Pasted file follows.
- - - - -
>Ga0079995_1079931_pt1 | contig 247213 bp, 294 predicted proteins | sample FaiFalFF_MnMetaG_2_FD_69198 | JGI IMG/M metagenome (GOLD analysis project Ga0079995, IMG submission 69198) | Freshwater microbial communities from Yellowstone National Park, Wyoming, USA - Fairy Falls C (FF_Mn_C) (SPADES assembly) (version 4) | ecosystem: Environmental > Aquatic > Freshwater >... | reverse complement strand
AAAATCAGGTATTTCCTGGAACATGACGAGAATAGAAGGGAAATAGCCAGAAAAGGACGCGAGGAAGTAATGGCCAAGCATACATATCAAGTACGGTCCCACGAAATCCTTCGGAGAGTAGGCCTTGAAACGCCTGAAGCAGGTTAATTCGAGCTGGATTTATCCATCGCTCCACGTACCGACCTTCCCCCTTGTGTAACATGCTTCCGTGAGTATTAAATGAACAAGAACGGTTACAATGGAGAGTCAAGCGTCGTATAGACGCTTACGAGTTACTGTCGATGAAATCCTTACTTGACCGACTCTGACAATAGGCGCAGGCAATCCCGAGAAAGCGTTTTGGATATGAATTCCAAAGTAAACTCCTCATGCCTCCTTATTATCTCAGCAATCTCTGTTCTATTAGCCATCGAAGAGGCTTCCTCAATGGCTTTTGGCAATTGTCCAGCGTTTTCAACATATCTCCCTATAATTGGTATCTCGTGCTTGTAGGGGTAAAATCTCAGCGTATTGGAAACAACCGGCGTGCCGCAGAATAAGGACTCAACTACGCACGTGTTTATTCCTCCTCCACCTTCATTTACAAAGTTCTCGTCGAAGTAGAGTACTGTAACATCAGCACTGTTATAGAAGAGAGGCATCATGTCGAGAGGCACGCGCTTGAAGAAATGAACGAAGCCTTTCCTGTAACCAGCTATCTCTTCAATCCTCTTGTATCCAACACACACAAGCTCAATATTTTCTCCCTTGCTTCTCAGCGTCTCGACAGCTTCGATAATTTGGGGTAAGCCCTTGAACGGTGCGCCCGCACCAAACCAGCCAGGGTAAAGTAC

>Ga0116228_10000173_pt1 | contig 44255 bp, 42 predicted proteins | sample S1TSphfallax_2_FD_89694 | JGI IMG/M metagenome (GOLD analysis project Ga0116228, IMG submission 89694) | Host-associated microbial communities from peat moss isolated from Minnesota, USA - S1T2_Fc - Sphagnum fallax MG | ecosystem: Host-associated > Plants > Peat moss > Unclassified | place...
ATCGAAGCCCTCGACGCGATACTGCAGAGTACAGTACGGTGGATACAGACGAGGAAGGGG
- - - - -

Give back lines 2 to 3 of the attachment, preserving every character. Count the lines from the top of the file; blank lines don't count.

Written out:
AAAATCAGGTATTTCCTGGAACATGACGAGAATAGAAGGGAAATAGCCAGAAAAGGACGCGAGGAAGTAATGGCCAAGCATACATATCAAGTACGGTCCCACGAAATCCTTCGGAGAGTAGGCCTTGAAACGCCTGAAGCAGGTTAATTCGAGCTGGATTTATCCATCGCTCCACGTACCGACCTTCCCCCTTGTGTAACATGCTTCCGTGAGTATTAAATGAACAAGAACGGTTACAATGGAGAGTCAAGCGTCGTATAGACGCTTACGAGTTACTGTCGATGAAATCCTTACTTGACCGACTCTGACAATAGGCGCAGGCAATCCCGAGAAAGCGTTTTGGATATGAATTCCAAAGTAAACTCCTCATGCCTCCTTATTATCTCAGCAATCTCTGTTCTATTAGCCATCGAAGAGGCTTCCTCAATGGCTTTTGGCAATTGTCCAGCGTTTTCAACATATCTCCCTATAATTGGTATCTCGTGCTTGTAGGGGTAAAATCTCAGCGTATTGGAAACAACCGGCGTGCCGCAGAATAAGGACTCAACTACGCACGTGTTTATTCCTCCTCCACCTTCATTTACAAAGTTCTCGTCGAAGTAGAGTACTGTAACATCAGCACTGTTATAGAAGAGAGGCATCATGTCGAGAGGCACGCGCTTGAAGAAATGAACGAAGCCTTTCCTGTAACCAGCTATCTCTTCAATCCTCTTGTATCCAACACACACAAGCTCAATATTTTCTCCCTTGCTTCTCAGCGTCTCGACAGCTTCGATAATTTGGGGTAAGCCCTTGAACGGTGCGCCCGCACCAAACCAGCCAGGGTAAAGTAC

>Ga0116228_10000173_pt1 | contig 44255 bp, 42 predicted proteins | sample S1TSphfallax_2_FD_89694 | JGI IMG/M metagenome (GOLD analysis project Ga0116228, IMG submission 89694) | Host-associated microbial communities from peat moss isolated from Minnesota, USA - S1T2_Fc - Sphagnum fallax MG | ecosystem: Host-associated > Plants > Peat moss > Unclassified | place...